• Divergent boundaries in the ocean form mid
  ocean rifts and ridges.
• On continents they form rift valleys like
  Africa’s Great Rift Valley.
        Convergent Boundary
• When two plates are moving toward each
  other one of three convergent boundaries
  will form.
• This depends on the density of each of the
  plates involved
           Subduction Zone
• Where a seafloor plate impacts a less dense
  continental plate and sinks below it.
• The sinking plate brings water with it
  helping to create volcanoes.
• A similar type of convergent boundary
  occurs when two oceanic plates collide.
• Both tend to create volcanoes, earthquakes,
  and trenches.
               Going up?
• When two continental plates impact, they
  tend to move upward.
• This process created some of the biggest
  mountains in the world.
• The Himalayas were created as the Indian
  Plate smashed into the Asian Plate.
• They are still pushing up at about
  0.5cm/year.
     Transform Fault Boundary
• Transform fault boundaries occur where plates are
  sliding past or along side one another.
• These boundaries are known for many powerful
  earthquakes that release energy that builds up as
  the plates snag on one another.
• The San Andreas Fault is a famous transform fault
  boundary located under California.
                 Earthquakes
• Earthquakes are caused by the motion of Earth’s
  Crust.
• We can measure the seismic waves caused by an
  earthquake.
• We can also see where the waves originated and
  find the focus or point of origin for an earthquake.
• Most foci occur along plate boundaries, also called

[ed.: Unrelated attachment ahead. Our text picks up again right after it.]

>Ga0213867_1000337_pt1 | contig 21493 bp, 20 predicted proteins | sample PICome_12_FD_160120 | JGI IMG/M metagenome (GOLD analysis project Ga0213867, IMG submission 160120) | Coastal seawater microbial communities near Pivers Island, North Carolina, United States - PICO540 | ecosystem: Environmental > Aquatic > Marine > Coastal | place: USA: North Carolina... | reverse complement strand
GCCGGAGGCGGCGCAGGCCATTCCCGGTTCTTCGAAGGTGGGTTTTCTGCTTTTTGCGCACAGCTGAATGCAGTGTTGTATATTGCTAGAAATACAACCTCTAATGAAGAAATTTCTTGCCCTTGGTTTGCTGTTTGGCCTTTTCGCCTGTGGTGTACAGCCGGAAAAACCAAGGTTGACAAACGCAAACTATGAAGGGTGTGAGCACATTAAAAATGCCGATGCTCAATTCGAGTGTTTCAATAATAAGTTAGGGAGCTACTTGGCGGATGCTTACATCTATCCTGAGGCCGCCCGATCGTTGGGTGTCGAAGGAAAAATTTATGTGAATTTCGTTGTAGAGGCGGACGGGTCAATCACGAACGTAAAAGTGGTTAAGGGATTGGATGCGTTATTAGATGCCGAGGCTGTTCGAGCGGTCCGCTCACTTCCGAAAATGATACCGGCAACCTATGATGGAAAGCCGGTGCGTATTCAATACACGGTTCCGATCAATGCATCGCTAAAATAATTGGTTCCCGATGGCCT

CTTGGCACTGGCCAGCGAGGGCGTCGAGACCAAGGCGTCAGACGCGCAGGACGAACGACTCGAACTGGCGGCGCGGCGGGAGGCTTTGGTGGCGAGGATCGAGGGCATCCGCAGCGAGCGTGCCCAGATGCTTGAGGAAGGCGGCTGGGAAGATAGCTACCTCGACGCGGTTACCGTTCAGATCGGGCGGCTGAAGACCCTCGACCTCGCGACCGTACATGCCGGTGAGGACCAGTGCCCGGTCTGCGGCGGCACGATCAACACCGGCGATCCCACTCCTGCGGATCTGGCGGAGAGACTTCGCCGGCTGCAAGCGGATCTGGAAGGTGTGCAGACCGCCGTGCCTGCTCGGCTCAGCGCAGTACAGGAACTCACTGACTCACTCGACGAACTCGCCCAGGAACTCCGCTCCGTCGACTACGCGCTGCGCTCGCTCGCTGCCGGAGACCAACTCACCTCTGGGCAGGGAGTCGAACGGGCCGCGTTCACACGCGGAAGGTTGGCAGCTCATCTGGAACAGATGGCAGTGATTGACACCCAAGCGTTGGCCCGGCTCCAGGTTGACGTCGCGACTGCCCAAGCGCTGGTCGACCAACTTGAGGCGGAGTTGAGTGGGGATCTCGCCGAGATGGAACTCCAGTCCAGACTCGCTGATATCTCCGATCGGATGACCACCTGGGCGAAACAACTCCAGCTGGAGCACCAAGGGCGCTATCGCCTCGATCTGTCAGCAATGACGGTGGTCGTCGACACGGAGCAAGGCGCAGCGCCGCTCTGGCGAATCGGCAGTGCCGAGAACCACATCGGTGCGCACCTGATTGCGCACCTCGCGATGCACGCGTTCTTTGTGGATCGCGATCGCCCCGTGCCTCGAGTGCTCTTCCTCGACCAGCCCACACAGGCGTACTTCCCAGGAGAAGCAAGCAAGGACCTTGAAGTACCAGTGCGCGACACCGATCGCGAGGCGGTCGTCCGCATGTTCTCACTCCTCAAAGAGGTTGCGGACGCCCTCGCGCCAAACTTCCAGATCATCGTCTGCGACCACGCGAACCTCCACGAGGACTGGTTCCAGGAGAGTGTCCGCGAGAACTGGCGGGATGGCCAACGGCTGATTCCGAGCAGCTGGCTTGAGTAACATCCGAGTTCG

faults
             Seismic Waves
• Two types of seismic waves radiate out from the
  focus of an earthquake
• Primary waves move particles back and forth like
  sound waves.
• Secondary waves move particles up and down like
  ocean waves
• On the surface these two waves join to give the
  ground an elliptical motion.
• Earthquakes cause massive damage to man made
  structures.
        Seismic Waves (cont)
• Seismic waves don’t just locate the focus or
  epicenter.
• They can also be used to map Earth’s
  interior because only primary waves are
  able to travel through molten rock.
• They can show us the location of magma
  chambers beneath volcanoes.
       Measuring Earthquakes
• Earthquakes can be measured using a
  seismometer, which traces the affect of the
  seismic waves on a rotating drum.
• These tracings can be used to measure the
  energy or strength of the earthquake which
  is described with the Richter Scale.
               Richter Scale
• Is a log base scale.